use a 'bottom -up' approach instead - that is , to try to imita te evolution and the wa y a bab y learns. Rodn ey
Brooks was the director of MIT's Artificia l Intelligence la boratory , famous for its lum bering 'top-down' walking
Trang 7/ ll
robots. He changed the course of research when he explored the unorthodox idea of tiny 'insectoid' robots th at
learned to walk by bumping into things instead of computing mathematically the precise position of th err foet.
Today many of the descendants of Brooks' insectoid robots are on Mars gathering data for NASA (The Nationa l
Aeronautics and Space Administration) , running across the dusty landscape of the planet. For all their
successes in mimicking the behaviour of insects, however, robots using neural networks have performed
miserably when their programmers have tried to duplicate in them the behaviour of higher organisms such as
mammals. MIT's Marvin Minsky summarises the problems of Al : 'The history of Al is sort of funny because the
first real accomplishments were beautiful things , like a machine that could do well in a maths cou rse . But then
we started to try to make mach ines that could answer questions about simple ch ildren 's stories. There's no
machine today that can do that. '
E. There are people who believe that eventually there will be a combination between the top-down and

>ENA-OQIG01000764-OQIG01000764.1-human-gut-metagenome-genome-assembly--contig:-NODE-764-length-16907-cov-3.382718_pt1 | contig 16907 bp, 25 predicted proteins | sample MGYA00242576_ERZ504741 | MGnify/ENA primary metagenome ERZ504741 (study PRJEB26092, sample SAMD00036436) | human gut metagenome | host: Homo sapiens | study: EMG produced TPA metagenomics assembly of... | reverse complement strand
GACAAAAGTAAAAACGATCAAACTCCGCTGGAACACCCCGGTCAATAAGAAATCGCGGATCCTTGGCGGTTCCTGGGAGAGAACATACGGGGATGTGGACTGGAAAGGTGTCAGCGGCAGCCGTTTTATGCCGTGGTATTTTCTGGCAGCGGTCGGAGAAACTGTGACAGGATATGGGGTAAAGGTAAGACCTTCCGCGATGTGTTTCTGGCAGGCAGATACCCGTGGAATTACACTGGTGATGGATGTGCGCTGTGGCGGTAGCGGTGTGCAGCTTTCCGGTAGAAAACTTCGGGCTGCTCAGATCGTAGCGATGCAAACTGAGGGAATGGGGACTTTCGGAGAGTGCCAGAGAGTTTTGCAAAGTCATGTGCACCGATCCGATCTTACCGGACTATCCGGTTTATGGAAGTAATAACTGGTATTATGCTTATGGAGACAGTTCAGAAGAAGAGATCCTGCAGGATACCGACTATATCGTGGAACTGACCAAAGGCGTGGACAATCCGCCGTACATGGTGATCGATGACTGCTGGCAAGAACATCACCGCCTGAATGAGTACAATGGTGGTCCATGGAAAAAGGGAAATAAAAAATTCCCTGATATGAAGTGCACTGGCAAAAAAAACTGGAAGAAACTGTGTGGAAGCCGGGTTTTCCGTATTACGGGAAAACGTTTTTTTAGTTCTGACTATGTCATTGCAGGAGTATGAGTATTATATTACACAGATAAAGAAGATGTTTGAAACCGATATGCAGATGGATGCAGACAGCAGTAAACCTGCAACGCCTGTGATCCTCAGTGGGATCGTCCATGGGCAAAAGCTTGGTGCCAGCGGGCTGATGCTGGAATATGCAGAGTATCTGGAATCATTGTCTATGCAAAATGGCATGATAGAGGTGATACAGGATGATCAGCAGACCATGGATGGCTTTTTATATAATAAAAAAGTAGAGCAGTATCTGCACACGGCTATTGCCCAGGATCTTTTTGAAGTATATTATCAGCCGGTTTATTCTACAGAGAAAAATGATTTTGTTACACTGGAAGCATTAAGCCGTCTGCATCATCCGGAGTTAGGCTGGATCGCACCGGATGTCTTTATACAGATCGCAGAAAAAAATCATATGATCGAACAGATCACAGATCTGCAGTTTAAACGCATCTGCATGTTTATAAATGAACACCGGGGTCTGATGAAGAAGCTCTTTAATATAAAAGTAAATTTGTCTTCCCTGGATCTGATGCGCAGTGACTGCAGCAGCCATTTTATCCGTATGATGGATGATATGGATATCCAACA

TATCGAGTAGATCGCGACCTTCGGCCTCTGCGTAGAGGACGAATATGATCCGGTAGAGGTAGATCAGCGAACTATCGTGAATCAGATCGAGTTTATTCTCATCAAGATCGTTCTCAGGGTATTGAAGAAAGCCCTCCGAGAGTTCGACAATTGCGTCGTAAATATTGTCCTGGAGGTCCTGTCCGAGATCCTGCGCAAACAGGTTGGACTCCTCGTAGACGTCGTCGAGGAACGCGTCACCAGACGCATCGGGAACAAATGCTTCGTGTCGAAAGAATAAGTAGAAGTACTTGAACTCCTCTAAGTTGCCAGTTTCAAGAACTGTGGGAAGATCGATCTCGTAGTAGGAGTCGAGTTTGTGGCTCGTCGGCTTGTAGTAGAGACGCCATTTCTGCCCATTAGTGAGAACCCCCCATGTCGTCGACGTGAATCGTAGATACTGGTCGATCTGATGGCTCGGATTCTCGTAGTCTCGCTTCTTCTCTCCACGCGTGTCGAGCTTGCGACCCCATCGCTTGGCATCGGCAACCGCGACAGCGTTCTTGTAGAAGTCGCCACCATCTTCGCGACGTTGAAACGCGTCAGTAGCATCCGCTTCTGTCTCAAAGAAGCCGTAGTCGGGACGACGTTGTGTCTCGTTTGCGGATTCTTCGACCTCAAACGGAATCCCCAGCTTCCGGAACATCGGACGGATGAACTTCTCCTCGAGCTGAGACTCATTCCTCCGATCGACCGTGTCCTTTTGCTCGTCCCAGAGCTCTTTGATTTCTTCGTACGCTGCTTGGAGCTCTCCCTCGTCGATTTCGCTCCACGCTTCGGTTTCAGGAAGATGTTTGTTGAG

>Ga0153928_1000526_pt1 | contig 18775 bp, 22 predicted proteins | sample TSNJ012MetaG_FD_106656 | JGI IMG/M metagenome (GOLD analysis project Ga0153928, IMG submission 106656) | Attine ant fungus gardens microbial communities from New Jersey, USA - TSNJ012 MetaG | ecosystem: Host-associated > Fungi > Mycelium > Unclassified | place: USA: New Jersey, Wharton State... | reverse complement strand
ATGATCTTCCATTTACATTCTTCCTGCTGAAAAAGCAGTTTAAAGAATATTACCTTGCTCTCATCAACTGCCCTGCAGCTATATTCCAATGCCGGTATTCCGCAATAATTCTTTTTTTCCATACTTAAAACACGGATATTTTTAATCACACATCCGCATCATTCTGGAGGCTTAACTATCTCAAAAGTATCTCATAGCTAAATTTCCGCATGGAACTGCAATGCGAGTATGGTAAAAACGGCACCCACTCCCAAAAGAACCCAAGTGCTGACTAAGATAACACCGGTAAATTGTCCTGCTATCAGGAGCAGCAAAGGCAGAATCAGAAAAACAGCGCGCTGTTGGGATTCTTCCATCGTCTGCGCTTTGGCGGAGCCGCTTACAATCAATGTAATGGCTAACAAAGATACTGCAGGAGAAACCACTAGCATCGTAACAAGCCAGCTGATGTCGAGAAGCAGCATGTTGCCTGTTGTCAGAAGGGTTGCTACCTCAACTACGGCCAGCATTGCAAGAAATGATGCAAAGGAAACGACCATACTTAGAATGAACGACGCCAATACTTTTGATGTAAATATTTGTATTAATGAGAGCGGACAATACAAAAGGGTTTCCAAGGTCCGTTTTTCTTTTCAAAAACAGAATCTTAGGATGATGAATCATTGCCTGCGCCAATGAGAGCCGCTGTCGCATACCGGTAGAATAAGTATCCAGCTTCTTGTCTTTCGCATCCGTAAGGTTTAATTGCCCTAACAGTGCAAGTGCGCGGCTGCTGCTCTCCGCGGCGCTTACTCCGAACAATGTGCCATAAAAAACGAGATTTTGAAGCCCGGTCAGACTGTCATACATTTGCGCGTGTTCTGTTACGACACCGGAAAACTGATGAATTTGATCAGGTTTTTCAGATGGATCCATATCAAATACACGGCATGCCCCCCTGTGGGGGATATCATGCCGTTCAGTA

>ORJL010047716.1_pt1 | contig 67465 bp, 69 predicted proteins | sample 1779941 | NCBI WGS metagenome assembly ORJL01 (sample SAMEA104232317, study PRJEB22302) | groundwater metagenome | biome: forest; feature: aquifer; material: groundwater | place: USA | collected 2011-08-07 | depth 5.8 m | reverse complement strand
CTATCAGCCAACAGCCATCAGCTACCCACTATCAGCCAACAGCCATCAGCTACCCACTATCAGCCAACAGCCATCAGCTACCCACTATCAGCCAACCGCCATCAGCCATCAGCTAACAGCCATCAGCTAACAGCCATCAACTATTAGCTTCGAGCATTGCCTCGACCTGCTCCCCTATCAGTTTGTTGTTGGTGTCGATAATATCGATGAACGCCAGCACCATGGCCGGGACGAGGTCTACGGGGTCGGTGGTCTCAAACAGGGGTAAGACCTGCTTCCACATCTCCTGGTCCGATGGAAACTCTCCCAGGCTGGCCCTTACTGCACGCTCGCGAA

bottom-up, wh ich may provide the key to Artificial Intelligence. As adults, we blend the two approaches. It has
been suggested that our emotions represent the quality that most distinguishes us as human, that it is
impossible for machines ever to have emotions. Computer experts Hans Moravec thinks that in the future
robots will be programmed with the emotions such as fear to protect themselves so that they can signal to
human when their batteries are running low, for example. Emotions are vital in decision-making . People who
have suffered a certain kind of brain injury lose the ability to experience emotions and become unable to make
decisions. Without emotions to guide them , they debate endlessly over their options. Moravec points out that
as robots become more intelligent and are able to make choices , they could likewise become paralysed with
indecision . To aid them , robots of the future might need to have emotions hardwired into the ir brains.
F. There is no universal consensus as to whether machines can be conscious , or even , in human terms, what
consciousness means. Minsky suggests the thinking process in our brain is not localised but spread out, with